This quarter, students will study coming-of-age stories across both Victorian- and contemporary-era novels in Britain and America in the new course ENGLISH 127: “The Tragedy of Becoming an Adult.”
Taught by Irena Yamboliev, a lecturer in the English department and Program in Writing and Rhetoric (PWR), ENGLISH 127 will lead students through the works of authors such as Charlotte Bronte, Charles Dickens, Jeffrey Eugenides and Junot Diaz. As a specialist in the 19th-century Victorian novel, Yamboliev was inspired to create the class after pondering how the Victorian genre has created new growth in contemporary novels as people moved across the Atlantic. She cited the role of family in one’s life as a major literary theme.
“As you go out, the world, in terms of people, is much broader,” Yamboliev said. “You have alternatives for ways to prioritize your values but also different possibilities for how other people see and react to you, which may be utterly different from how your parents or siblings react to you.”
Students will engage in close reading with works of literature, absorbing both a history of literary tradition and ideas about universal personal growth, according to Yamboliev. In Eugenides’ contemporary novel “Middlesex,” for example, Cal Stephanides experiences a journey across genders to find identity. Meanwhile, William Crimsworth, in Bronte’s “The Professor,” struggles to balance vocation and romance.
The class will incorporate American novels beyond “Middlesex” as well. Students will observe how characters grapple with not only personal changes but also environmental changes and interactions with diversity. According to Yamboliev, works featured in the course highlight the experience of growing up as an immigrant.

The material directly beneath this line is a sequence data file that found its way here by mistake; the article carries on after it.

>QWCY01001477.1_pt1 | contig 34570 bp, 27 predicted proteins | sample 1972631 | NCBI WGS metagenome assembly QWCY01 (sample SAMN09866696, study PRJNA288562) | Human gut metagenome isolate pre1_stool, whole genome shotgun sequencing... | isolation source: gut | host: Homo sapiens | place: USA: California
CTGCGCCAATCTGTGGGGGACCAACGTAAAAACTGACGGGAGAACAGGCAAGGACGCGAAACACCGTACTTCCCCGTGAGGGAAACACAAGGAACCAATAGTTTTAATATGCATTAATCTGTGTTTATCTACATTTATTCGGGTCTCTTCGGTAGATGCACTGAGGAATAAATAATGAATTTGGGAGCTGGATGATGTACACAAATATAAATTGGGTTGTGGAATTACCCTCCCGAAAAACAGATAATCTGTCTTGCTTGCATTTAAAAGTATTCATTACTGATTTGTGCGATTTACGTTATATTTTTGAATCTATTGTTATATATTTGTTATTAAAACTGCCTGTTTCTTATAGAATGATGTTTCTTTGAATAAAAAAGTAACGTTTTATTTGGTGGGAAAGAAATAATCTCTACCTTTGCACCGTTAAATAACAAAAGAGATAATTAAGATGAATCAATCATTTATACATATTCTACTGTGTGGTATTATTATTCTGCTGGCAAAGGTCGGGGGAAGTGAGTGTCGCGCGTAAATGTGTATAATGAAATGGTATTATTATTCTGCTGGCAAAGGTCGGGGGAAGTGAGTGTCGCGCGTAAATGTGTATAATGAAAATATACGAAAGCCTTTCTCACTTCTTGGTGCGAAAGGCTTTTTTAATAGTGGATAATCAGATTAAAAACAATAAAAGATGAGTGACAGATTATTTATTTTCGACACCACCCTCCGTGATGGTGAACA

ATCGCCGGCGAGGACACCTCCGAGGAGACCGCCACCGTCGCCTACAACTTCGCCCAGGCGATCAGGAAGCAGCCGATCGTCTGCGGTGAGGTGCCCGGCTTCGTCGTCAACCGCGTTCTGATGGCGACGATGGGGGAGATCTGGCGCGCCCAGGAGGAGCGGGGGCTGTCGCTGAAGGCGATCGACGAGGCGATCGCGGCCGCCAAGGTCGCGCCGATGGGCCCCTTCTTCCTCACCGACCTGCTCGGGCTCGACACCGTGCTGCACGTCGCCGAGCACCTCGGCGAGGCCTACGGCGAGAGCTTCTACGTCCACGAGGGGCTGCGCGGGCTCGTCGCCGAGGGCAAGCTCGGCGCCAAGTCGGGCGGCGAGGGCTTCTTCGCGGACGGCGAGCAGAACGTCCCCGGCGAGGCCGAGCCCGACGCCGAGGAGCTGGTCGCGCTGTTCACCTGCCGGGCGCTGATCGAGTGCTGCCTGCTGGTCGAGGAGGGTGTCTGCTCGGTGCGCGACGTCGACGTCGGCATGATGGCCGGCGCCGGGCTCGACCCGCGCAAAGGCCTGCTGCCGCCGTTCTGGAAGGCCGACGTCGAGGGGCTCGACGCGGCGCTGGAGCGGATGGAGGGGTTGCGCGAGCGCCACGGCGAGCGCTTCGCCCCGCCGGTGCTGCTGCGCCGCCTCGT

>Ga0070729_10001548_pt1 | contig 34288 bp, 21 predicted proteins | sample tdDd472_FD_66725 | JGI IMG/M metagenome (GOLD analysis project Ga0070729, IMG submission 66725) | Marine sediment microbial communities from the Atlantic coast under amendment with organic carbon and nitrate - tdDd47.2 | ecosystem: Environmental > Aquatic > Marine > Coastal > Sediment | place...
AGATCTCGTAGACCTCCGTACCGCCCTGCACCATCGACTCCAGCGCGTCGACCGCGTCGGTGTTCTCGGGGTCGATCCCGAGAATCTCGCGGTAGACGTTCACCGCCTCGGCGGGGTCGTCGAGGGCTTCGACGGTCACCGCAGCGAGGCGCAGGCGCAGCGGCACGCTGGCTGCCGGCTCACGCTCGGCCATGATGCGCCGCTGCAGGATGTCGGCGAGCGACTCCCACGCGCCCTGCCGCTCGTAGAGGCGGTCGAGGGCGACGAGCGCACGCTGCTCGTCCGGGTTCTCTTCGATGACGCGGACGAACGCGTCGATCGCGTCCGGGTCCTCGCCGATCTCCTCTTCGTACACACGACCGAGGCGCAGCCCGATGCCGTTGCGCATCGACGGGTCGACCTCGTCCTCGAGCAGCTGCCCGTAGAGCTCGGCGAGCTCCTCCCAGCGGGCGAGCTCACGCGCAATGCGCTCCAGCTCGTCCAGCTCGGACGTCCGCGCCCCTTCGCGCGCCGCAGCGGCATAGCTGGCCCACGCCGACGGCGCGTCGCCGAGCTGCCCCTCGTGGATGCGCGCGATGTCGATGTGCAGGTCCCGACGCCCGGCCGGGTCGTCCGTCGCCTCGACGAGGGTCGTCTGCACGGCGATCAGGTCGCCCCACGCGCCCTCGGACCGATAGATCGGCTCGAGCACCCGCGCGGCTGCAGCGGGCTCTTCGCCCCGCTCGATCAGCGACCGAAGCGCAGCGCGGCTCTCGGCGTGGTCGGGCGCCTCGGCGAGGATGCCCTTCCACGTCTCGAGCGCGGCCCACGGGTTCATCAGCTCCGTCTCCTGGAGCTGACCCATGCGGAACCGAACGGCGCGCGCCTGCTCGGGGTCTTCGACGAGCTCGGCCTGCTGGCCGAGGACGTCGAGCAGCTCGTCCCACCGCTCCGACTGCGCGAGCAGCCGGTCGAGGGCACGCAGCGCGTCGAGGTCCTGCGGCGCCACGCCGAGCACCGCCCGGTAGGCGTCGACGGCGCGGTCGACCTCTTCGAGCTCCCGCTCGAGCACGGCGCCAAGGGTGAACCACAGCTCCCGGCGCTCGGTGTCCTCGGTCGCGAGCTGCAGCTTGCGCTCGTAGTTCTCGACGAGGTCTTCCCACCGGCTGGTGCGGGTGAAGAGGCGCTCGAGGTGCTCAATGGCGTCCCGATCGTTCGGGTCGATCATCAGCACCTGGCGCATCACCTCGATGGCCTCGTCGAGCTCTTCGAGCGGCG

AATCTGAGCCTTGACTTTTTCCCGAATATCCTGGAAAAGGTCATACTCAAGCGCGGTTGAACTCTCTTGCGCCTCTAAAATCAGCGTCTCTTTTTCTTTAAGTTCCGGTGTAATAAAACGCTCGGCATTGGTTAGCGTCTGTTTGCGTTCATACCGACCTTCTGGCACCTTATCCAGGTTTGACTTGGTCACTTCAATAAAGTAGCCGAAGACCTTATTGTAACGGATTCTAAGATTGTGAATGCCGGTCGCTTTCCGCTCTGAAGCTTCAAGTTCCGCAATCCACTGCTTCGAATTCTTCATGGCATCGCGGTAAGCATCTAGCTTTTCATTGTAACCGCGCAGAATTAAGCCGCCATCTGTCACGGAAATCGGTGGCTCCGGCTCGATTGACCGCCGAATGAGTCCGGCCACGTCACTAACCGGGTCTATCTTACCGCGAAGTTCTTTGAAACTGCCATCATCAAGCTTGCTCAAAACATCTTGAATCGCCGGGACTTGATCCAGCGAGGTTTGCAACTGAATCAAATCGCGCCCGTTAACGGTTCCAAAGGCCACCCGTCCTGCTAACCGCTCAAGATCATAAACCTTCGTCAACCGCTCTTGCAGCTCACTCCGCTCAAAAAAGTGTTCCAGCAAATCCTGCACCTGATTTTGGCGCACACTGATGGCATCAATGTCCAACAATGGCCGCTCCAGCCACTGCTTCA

“I’m in the process of becoming adult, and I want to see how I can become better at it,” said Arianna Lombard ’18, an English major in the class, who is also a Daily staffer.
With a combination of online discussion, critical literary analysis and presentations, students will drive the discussion-based seminars using textual evidence, Yamboliev said, adding that students will draw interpretations on small-scale author choices to answer big questions on “Bildungsromans,” or stories of growing up.
“[The story of growing up] resonates with folks because it’s a very familiar story,” Yamboliev said. “It’s easy to sympathize with. In some ways, we’re all looking for our place in the world and trying to figure out how to balance realizing our dreams and limitations and having to compromise.”
In the long run, Yamboliev hopes students will be able to answer these questions about their own stories. By reading how authors use language microscopically, students may discover a narrating voice for themselves, she said.
“These novels might be removed from us, chronologically, but are still alive … and able to inform the way we tell stories of growing up now,” Yamboliev said.
Contact Elaine Park at elainep ‘at’ stanford.edu.